People can't stop stealing summer's hottest item, the Yeti Cooler

Published September 01, 2016
FoxNews.com

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This summer’s hottest item is actually pretty cool. (YETI)

Stealing a cooler is so uncool, but it’s happening all over the country anyway, …

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Family camping in Idaho saves girl from mountain lion

Published August 14, 2016
Associated Press

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REXBURG, Idaho –  A family camping in eastern Idaho scared off a mountain lion that tried to snatch their 4-year-old daughter away from a…

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Botched castle restoration is deemed a 'heritage massacre'

By Arden Dier

Published March 10, 2016
Newser

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Matrera Castle (Hispania Nostra)

Remember the botched “restoration” of Spanish fresco Ecce Homo back in 2012? Well, th…

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This design features a restaurant built in a canyon cliff face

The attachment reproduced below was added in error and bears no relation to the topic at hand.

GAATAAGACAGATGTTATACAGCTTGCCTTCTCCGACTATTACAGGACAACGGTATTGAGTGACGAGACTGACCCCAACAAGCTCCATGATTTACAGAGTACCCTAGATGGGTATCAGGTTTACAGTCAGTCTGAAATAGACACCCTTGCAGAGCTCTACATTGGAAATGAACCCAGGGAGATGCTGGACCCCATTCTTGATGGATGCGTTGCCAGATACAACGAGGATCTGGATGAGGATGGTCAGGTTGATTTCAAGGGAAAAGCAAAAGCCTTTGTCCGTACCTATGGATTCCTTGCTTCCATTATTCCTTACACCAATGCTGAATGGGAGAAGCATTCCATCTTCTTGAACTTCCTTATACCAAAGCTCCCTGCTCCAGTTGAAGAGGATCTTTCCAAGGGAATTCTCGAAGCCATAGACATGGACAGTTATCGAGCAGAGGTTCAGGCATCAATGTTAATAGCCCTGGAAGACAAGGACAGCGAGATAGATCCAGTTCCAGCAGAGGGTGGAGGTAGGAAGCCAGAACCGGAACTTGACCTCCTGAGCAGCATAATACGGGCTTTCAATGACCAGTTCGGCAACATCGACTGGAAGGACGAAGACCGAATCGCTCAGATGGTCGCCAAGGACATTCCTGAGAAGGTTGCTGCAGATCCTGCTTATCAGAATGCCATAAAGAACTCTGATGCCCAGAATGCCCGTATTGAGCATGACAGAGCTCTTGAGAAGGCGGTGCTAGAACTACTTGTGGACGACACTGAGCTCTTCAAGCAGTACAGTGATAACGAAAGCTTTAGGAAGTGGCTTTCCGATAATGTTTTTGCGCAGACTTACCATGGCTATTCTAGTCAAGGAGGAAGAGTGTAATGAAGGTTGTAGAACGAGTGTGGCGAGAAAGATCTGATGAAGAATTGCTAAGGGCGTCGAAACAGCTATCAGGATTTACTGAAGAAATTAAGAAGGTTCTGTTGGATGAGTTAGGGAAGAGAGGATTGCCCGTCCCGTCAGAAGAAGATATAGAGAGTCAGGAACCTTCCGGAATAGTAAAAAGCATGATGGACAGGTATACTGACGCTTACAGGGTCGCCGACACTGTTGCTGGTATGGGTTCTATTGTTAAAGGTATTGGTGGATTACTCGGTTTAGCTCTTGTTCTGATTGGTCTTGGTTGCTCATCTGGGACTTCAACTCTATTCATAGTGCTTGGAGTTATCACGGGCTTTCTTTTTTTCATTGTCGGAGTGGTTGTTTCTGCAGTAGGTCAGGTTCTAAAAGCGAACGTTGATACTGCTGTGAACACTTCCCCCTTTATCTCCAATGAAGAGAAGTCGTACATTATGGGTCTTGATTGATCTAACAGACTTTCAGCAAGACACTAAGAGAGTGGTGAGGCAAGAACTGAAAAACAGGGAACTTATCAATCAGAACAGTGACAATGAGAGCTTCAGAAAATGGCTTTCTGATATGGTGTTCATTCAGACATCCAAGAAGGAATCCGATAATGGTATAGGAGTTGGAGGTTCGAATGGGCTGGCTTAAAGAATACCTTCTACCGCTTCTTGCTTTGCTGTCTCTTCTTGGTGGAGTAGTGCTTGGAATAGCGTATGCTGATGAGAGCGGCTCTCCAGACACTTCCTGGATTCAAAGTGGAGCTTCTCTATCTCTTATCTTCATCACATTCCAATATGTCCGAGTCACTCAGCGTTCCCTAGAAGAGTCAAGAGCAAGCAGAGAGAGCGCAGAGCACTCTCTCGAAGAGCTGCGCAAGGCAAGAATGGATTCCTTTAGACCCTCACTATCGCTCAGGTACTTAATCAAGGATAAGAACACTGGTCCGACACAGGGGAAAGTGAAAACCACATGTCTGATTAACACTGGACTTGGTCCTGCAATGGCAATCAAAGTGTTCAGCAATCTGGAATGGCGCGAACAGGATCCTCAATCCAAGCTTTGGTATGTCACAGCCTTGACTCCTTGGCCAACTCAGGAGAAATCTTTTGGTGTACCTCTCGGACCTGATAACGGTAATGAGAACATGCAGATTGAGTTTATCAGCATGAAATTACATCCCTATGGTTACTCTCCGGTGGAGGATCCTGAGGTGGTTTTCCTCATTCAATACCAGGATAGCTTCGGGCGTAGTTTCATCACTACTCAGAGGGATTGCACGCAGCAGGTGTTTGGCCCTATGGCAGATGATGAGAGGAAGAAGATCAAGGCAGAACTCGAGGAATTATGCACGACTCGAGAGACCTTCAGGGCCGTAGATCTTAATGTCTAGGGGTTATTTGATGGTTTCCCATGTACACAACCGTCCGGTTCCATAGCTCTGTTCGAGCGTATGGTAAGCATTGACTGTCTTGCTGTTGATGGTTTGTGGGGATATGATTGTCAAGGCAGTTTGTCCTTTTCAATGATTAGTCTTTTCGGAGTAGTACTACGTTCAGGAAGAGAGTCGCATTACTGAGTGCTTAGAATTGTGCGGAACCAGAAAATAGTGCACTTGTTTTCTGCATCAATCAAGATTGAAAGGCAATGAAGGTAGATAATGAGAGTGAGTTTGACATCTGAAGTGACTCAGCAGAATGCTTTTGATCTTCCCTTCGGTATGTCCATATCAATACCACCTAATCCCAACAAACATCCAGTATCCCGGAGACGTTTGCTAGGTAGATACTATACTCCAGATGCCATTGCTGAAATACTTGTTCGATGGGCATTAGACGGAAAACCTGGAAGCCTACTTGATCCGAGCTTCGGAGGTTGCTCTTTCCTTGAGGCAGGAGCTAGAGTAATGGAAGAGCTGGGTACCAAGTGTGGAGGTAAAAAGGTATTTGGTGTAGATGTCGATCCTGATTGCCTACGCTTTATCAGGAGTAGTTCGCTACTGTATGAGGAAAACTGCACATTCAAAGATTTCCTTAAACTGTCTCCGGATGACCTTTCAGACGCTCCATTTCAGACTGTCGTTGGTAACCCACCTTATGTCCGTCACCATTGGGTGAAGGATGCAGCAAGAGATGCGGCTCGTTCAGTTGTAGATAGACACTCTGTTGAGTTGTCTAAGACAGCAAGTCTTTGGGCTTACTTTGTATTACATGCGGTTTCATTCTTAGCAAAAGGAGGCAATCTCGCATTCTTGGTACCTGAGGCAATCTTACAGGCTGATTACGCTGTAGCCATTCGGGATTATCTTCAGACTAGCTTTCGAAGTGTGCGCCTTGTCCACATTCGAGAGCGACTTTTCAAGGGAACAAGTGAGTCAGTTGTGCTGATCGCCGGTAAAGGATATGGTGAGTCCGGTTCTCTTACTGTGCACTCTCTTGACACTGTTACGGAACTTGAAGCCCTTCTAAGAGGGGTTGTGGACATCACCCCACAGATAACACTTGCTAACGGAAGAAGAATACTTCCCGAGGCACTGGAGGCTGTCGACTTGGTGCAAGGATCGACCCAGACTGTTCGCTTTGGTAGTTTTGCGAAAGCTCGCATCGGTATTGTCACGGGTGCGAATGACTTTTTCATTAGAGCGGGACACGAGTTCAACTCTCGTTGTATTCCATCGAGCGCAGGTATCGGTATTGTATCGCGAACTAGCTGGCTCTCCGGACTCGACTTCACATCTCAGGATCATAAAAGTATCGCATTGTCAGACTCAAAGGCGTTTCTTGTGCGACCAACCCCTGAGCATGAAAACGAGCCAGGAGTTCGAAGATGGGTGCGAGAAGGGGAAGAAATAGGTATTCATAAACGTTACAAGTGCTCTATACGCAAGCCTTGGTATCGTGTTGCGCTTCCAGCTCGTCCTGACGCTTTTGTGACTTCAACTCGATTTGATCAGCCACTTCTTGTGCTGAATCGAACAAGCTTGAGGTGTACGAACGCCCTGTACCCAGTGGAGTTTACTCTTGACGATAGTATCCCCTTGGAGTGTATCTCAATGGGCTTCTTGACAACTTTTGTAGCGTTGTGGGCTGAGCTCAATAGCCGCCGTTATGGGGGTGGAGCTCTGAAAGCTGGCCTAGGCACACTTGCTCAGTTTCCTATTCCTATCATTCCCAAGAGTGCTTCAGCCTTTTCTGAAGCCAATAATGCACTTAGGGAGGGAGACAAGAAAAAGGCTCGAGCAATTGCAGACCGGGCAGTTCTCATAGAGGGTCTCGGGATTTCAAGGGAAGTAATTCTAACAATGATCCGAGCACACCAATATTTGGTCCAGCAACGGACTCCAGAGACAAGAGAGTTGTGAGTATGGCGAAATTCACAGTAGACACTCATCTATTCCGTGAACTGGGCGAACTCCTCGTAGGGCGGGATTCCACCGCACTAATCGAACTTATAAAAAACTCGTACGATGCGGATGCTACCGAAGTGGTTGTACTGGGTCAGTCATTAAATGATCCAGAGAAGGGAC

Published March 10, 2016
FoxNews.com

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Could you enjoy a meal dining high above a rocky canyon? (Tall Arquitectos)

A new restaurant concept could take food to terrifying new he…

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Weird natural wonders you won’t believe are real

Published January 25, 2016

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Conde Nast/Newscom

From Mexico’s Cave of Crystals to waves frozen in time, these natural formations will make you look twice.

1. The C…

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People can’t stop stealing summer’s hottest item, the Yeti Cooler